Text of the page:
I am just starting to use MySQL Workbench 6.3, and I want to just run simple queries. I've created a table with the appropriate schema and everything, but I can't seem to observe the output from my script. Here's what it looks like:

What workbench looks like for me right now

I click on "run script file" in the Scripting drop down menu, but it doesn't seem to do anything at all? Even if there's a syntax error, I'd like to just see the output and debug my script. Am I missing something obvious?


Are there any records in table_A (not a good name by the way)? It should at least give you field names though.

For problems like this, it's always best to go back to the good-ol CLI (Command Line Interface) to make sure that nothing's wrong somewhere.

You could also open a new Query (interactive) window and copy, paste and run your code and check that way.

As @MikeLischke points out, the system wasn't designed for interactive scripting in modelling mode (unsurprising really).

However, when you open up MySQL Workbench, you have to choose the modelling option. You then get a new tab with that functionality. You can also open a new Query tab (File-> New Query tab...). You have to connect to an (already existing) schema to actually run any SQL (logically enough).

In the interests of fairness, I think you could maybe mark Mike's post as the correct answer (and give me a +1 if you think I deserve it! :-) ).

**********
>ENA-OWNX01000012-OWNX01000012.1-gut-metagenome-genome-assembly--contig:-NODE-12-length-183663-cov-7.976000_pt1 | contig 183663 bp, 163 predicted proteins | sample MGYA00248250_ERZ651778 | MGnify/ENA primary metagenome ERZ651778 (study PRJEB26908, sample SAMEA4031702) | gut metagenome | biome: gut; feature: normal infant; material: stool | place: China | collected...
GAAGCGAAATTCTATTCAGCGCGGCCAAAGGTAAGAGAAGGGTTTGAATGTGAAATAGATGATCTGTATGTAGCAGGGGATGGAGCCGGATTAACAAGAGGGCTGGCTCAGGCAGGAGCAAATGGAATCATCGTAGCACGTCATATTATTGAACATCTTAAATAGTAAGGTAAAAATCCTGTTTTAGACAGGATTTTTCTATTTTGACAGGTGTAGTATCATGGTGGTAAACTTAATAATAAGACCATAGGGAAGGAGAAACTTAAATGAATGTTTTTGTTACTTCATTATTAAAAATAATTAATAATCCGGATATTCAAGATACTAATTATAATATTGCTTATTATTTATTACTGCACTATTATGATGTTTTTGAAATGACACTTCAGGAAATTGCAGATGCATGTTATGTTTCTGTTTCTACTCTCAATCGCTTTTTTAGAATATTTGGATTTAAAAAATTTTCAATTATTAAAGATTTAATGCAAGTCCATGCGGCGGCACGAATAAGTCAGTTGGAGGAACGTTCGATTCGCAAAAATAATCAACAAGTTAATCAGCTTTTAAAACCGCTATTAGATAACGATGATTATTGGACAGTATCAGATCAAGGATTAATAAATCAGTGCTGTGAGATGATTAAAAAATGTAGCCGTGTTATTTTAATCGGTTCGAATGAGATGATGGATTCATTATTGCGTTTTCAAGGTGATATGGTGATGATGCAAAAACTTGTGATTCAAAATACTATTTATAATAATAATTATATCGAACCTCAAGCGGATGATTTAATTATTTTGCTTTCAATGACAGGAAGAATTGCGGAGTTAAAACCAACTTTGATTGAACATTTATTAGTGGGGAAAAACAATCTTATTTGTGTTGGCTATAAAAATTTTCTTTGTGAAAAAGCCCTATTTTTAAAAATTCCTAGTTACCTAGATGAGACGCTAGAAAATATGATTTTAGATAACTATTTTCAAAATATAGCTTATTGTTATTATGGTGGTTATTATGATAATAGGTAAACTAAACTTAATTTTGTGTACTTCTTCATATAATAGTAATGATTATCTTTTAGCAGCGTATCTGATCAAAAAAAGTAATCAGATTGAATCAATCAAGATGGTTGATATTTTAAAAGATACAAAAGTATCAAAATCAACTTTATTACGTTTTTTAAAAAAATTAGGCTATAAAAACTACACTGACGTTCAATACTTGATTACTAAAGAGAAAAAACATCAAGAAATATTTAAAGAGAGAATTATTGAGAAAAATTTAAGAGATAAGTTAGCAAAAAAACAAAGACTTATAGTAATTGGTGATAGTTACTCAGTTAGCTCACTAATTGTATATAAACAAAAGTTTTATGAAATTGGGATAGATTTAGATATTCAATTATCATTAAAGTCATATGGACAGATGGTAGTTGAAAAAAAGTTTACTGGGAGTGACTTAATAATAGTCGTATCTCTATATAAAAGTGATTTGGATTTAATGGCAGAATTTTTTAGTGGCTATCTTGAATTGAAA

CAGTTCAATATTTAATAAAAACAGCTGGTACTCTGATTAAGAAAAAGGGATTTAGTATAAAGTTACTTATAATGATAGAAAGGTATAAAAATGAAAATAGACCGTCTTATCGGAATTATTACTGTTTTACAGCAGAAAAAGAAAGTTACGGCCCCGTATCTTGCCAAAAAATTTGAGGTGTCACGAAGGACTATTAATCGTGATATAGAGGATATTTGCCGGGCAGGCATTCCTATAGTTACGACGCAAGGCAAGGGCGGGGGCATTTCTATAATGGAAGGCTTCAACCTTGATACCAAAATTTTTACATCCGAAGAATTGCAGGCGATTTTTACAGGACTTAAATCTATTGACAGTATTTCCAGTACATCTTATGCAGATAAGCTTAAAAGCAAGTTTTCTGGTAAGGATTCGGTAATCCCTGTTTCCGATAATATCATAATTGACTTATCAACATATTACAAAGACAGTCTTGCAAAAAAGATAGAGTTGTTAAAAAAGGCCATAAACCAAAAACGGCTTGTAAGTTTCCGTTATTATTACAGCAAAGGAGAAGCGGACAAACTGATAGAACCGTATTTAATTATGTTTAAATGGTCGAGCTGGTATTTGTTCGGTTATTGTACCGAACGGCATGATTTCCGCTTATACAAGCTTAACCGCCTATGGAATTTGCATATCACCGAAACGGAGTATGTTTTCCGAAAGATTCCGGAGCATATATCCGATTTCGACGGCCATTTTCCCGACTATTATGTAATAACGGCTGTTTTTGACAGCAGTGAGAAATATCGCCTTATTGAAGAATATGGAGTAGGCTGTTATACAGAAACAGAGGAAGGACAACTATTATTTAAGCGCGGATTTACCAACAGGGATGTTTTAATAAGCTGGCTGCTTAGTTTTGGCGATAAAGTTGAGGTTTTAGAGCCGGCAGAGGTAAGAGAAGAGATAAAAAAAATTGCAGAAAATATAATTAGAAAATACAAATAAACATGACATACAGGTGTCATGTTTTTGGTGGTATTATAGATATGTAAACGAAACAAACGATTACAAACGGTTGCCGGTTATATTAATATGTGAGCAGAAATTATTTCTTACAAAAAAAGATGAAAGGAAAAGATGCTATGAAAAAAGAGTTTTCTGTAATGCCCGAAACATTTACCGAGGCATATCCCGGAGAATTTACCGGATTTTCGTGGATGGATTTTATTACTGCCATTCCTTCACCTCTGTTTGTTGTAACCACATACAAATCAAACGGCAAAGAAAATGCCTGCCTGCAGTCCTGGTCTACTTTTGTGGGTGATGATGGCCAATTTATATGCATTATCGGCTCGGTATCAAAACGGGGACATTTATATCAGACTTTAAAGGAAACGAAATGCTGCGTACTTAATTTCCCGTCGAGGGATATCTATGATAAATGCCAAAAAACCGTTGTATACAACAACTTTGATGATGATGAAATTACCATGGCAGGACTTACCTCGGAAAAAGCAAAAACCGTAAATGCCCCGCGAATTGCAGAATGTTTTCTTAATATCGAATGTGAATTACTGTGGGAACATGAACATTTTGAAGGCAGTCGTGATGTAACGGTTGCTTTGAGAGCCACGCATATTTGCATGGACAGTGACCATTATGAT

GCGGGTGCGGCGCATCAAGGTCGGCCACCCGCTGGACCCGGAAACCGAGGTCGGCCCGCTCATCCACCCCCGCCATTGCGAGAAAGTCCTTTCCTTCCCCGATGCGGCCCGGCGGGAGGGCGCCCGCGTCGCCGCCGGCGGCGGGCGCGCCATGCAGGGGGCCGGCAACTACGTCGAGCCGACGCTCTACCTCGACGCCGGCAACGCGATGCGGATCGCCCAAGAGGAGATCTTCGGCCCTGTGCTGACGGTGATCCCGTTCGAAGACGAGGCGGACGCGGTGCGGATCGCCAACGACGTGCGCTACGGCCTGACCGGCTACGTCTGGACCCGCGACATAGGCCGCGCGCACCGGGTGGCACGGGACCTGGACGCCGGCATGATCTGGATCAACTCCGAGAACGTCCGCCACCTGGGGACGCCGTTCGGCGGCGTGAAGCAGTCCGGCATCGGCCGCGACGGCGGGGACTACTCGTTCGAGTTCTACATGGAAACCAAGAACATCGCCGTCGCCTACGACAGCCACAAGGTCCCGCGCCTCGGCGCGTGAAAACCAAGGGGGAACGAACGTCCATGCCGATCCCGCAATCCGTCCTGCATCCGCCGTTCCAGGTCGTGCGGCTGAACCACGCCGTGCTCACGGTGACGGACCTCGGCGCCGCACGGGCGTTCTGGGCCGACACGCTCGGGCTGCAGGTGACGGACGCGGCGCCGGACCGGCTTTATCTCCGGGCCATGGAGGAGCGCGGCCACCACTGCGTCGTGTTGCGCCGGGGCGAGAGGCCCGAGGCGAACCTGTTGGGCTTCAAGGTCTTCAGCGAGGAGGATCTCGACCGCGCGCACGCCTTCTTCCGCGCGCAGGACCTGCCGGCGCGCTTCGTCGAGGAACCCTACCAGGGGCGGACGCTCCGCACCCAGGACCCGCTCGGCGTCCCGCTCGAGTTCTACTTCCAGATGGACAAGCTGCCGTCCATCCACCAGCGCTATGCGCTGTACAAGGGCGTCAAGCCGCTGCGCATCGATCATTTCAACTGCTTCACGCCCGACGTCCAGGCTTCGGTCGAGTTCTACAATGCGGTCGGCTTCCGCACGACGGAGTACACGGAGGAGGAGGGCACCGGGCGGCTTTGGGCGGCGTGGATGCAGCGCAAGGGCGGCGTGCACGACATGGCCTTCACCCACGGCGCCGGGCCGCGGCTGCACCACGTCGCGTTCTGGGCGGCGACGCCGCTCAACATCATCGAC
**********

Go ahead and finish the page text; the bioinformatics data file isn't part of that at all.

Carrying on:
• okay, I can't +1 you since I'm new here, but let me try. thanks – Sother Mar 4 '16 at 5:37
  • as you can see in my picture, I insert the values myself in the script/query. – Sother Mar 4 '16 at 5:49
  • From memory. Top left -> File -> (Open) New Query (Window). A new tab should appear for interactive queries. Run the code there and not through the script tab/window. – Vérace Mar 4 '16 at 6:07
  • I don't see any (Open) New Query. All I see is Open Model, and this doesn't allow me to write any Queries. – Sother Mar 4 '16 at 6:10
  • Close down MySQL Workbench and restart it. – Vérace Mar 4 '16 at 6:15

MySQLWorkbench consists of 2 major parts:

  • Query/Admin IDE
  • Modeling

The first one is what you would use to run queries against an existing server, do maintenance (e.g. administer users + privileges or do backups). The second one is for designing a database. In modeling you don't work with actual data, only with meta data (db structure, db objects, user data types, relationships, documentation etc.). Scripts you add to a model therefore cannot be run standalone. They are used when you forward engineer your model to a physical server (creating so a real db from your model).

  • Thanks for that @MikeLischke - it's great to see the actual developer of a product taking the time to answer end-users' questions. – Vérace Mar 4 '16 at 15:34

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